Some debit cards allow holding cryptocurrencies and only after a payment is made, the cryptocurrency is sold for the amount paid in fiat currency. Some other cards need to be loaded with cryptocurrencies, which is then immediately converted to fiat (See Table). Each company has little different but similar fees for ATM withdrawal, foreign exchange conversion and sometimes also charge a monthly service fee and a transaction fee.

EU: WaveCrest Issuer Monopoly

Currently, all the widespread debit cards are issued by Visa, none by Mastercard. Moreover, the majority of cards are issued by the same issuing company - WaveCrest Holdings Limited. WaveCrest is a prepaid access provider working under license from Visa International. The company is FinCEN-registered Money Services Business (MSB) based in Gibraltar.

Reportedly due to the new Visa regulations, WaveCrest announced in September that it will no longer issue or maintain cards outside of the European territory (EEA, Turkey, Switzerland and Israel).
It added that all the existing cards outside of the European territory will cease to function from October 15. Before this announcement, WaveCrest allowed shipping their cards globally. On the back of this announcement, already issued cryptocurrency debit cards (TenX, Xapo, Cryptopay.me, Coinsbank, Wirex, Bitwala, Shakepay, SpectroCoin and Mobi) stopped working for people outside of the European territory.

US: Metropolitan Commercial Bank Monopoly

BitPay is the only card that currently ships to both Europe and the United States because they use two different issuers - WaveCrest for Europe and Metropolitan Commercial Bank for the United States. Shift uses Metropolitan Commercial Bank as their only card issuer and their card is thus only available to the U.S. citizens.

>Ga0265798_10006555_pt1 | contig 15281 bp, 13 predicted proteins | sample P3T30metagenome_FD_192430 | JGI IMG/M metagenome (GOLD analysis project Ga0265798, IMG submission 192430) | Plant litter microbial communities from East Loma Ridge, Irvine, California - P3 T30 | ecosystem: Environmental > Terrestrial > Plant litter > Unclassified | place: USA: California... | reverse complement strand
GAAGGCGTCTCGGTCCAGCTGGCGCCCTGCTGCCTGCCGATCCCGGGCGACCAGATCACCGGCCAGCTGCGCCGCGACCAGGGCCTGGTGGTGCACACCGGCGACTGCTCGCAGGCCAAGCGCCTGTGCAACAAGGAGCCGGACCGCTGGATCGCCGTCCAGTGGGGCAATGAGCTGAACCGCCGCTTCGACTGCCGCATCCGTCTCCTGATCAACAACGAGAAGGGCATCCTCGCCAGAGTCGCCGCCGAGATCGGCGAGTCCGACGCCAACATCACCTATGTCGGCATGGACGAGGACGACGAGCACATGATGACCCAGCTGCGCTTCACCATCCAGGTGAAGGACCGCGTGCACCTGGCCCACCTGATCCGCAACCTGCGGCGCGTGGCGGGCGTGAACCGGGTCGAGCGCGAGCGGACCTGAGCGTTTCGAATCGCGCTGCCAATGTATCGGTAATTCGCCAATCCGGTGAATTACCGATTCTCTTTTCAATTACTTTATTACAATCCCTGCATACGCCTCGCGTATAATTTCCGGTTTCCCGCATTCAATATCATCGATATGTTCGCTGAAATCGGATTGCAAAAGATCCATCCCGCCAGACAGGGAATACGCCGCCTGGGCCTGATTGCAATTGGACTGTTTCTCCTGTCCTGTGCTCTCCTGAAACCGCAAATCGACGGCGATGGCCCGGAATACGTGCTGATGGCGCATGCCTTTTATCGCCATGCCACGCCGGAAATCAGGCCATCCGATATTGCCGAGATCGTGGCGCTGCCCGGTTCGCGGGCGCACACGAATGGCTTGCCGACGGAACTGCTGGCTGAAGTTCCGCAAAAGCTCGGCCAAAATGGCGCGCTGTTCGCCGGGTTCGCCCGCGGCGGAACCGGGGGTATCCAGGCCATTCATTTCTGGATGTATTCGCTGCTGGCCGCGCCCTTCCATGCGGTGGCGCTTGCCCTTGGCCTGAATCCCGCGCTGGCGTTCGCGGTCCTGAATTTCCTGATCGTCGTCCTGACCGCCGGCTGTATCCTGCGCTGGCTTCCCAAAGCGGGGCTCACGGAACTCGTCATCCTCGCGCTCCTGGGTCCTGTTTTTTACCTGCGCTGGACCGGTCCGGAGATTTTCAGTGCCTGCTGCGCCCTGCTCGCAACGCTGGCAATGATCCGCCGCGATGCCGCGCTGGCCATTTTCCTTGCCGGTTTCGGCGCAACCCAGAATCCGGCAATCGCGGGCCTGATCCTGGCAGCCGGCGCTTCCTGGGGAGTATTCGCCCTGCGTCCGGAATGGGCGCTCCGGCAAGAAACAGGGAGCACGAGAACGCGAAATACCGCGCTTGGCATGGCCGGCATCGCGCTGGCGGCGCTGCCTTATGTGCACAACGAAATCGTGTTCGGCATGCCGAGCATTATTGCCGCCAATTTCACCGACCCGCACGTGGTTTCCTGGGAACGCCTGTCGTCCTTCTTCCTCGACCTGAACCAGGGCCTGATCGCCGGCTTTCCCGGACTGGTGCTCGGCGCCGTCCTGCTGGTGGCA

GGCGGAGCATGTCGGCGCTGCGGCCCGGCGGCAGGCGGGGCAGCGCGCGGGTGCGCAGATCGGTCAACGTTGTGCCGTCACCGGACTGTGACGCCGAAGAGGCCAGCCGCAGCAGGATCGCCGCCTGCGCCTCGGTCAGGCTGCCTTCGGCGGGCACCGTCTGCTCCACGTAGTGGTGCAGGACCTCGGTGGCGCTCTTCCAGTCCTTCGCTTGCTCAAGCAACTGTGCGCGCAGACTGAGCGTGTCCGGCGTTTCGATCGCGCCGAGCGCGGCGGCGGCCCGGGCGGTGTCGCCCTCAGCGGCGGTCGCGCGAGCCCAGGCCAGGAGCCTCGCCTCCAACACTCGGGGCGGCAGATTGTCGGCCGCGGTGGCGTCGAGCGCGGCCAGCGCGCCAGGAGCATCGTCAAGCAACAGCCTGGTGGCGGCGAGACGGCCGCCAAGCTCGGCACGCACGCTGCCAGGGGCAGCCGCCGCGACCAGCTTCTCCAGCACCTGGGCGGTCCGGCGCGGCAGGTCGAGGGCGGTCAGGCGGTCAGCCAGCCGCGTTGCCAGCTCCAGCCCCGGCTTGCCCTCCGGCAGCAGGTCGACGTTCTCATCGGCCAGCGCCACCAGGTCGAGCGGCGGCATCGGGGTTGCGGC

The only cryptocurrency card that currently ships globally is WageCan Golden Card. It is unclear which card issuer WageCan uses but they charge a $162 issuance fee and also have a 2.5% ATM withdrawal fee.

Monaco, which raised $25Mn in their ICO in June, has recently announced that they reached an agreement with Wirecard AG to issue Visa cards for Singapore residents. It is currently unclear whether Monaco will also be allowed to issue cards elsewhere and if so, when.

TenX raised $80Mn in an ICO and is reportedly working to obtain a license to issue their own debit cards. Moreover, TenX announced that they are onboarding alternative card issuers who can issue cards outside of Europe with a target date of November.

It remains unclear how the other companies will overcome the current limitations by WaveCrest. And whether the new card issuers won’t also be affected by the new regulations of Visa. Currently, only customers with a residence in the European Territory and the United States have access to the reputable cryptocurrency debit cards.

Cryptocurrency Visa Card Issuers

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Source: Diar Note: Europe In Table Context Includes EEA, Turkey, Switzerland and Israel.